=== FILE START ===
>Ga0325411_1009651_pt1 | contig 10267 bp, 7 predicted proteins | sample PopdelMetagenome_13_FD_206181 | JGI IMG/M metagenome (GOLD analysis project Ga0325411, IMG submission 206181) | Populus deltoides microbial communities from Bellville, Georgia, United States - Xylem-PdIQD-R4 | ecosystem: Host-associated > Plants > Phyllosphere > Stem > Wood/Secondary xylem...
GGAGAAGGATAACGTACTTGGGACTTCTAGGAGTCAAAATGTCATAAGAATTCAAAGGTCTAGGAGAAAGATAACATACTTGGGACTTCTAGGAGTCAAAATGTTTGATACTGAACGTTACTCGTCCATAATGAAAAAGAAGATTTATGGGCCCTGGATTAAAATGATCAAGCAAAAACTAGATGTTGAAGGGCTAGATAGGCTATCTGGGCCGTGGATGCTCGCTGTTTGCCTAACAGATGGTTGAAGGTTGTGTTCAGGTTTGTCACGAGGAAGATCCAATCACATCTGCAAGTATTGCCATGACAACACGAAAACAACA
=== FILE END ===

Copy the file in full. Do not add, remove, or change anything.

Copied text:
>Ga0325411_1009651_pt1 | contig 10267 bp, 7 predicted proteins | sample PopdelMetagenome_13_FD_206181 | JGI IMG/M metagenome (GOLD analysis project Ga0325411, IMG submission 206181) | Populus deltoides microbial communities from Bellville, Georgia, United States - Xylem-PdIQD-R4 | ecosystem: Host-associated > Plants > Phyllosphere > Stem > Wood/Secondary xylem...
GGAGAAGGATAACGTACTTGGGACTTCTAGGAGTCAAAATGTCATAAGAATTCAAAGGTCTAGGAGAAAGATAACATACTTGGGACTTCTAGGAGTCAAAATGTTTGATACTGAACGTTACTCGTCCATAATGAAAAAGAAGATTTATGGGCCCTGGATTAAAATGATCAAGCAAAAACTAGATGTTGAAGGGCTAGATAGGCTATCTGGGCCGTGGATGCTCGCTGTTTGCCTAACAGATGGTTGAAGGTTGTGTTCAGGTTTGTCACGAGGAAGATCCAATCACATCTGCAAGTATTGCCATGACAACACGAAAACAACA